"Ningyo Densetsu" isn't a great film even in a grind-house exploitation film sense and has a lot of hard-to-take storyline contrivances but is an interesting curio revenge film may strike some as surprisingly bloody.
Shihomi's dramatic (non action) showcase can't save this boring mess..
Those expecting a gritty, violent and bloody film with Shihomi Etsuko fighting off dozens of martial arts combatants are in for quite a shock and disappointment as Izutsu Kazuyuki's 1985 film "Nidaime No Christian" is a more of a loopy, contrived and somewhat boring drama which flip-flops from goofy comedy, to Yakuza drama and sitcom romance. The only saving grace is Shihomi Etsuko's likable performance which is surprisingly well played and controlled and gives audiences a different side to her ass-kicking film persona.
When Shihomi Etsuko first took to the screens as a supporting player to mentor and fellow Japan Action Club (JAC) founder Chiba "Sonny" Shinichi, she was quite different from any other Japanese action heroine. With her athletic tone and legs, spunky attitude, and pretty face she seemed like Japan's version of Angela Mao, Pei Pei Cheng and the other 70s Shaw Brothers heroines of Hong Kong Cinema rather than the "Pinky Violence" sukebans like Sugimoto Miki or Ike Reiko. While Shihomi's Karate-based fighting style wasn't as flamboyant as her HK counterparts, she made up for it with her sheer presence, screen charisma and raw fighting form (it is little wonder why the guys as Capcom modeled their iconic character Chun-Li after her character in the "Sister Streetfighter/Onna Hissatsu Ken" series).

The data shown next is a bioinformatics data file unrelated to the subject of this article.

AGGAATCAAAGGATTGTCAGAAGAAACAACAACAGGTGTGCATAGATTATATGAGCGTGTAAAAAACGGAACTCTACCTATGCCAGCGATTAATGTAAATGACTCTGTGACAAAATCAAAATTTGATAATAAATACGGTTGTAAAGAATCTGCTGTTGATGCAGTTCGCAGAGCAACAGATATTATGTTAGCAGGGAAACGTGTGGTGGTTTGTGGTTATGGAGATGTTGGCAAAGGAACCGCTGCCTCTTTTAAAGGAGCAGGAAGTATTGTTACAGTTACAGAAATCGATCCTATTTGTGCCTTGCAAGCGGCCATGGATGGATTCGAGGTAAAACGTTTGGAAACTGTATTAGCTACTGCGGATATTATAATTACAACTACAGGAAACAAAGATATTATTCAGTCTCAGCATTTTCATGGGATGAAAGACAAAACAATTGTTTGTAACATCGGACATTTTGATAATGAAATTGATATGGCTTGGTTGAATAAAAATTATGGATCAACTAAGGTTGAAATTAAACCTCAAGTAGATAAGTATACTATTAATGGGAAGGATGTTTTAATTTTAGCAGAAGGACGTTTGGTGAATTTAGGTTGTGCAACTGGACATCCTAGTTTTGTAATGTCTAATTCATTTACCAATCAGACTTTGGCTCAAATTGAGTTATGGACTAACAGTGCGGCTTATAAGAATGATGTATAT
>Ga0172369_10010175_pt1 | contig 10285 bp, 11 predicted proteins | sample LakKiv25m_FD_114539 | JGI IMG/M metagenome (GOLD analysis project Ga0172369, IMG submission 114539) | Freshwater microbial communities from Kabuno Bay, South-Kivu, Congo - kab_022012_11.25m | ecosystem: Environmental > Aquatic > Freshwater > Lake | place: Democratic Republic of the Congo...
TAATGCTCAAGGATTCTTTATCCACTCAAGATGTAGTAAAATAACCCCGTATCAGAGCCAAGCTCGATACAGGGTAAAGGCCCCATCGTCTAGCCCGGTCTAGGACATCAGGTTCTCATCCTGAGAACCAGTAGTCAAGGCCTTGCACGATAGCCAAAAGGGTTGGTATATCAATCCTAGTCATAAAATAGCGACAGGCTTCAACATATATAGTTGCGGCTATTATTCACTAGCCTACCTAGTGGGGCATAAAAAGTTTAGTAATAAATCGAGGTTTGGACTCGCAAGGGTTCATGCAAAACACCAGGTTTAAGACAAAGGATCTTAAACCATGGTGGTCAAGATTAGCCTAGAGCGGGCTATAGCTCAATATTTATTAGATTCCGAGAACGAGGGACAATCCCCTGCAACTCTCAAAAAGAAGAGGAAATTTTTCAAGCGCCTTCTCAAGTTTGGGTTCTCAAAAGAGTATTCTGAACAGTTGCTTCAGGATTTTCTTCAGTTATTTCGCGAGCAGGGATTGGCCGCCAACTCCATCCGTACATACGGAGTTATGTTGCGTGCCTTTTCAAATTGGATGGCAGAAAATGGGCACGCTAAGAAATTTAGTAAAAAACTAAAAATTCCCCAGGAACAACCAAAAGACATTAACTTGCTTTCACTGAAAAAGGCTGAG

After making dozens of super violent Toei action films like "Karei-naru Tsuiseki/The Great Chase" and "Wakai Kizoku-Tachi: 13-Kaidan no Maki/13 Steps" throughout the 70s, Shihomi was eager to get out of the typecast of "woman warrior" and branch out into more dramatic roles.
Thus we come to "Ni Daime No Christian" (Reborn Christian) which was based off of a novel by Korean-Japanese Tsuka Kohei and adapted by prolific 80s movie producer Kadokawa Haruki whose production company adapted other novels into movies like "Sailor Fuku To Kikanjyu", "Satomi Hakken Den" and "W No Higeki".
"Ni Daime No Christian" followed the story of beautiful Christian Nun/Sister, Kyoko (Shihomi) who was the object of affection of two very different men - one the happy-go-lucky Yakuza gangster, Haruhiko (Iwaki Kouchi) who was the next-in-line to takeover the ragtag "Tenryu Gumi" gang and the other bumbling Police Detective Kumashiro (Emoto Akira). The Tenryu Gumi is a collection of misfits and other troublemakers but were relatively peaceful due to their Christian beliefs. Their bitter rivals were the more traditional "Kuroiwa Gumi", a much more sadistic and violent group led by godfather Kuroiwa (Murota Hideo).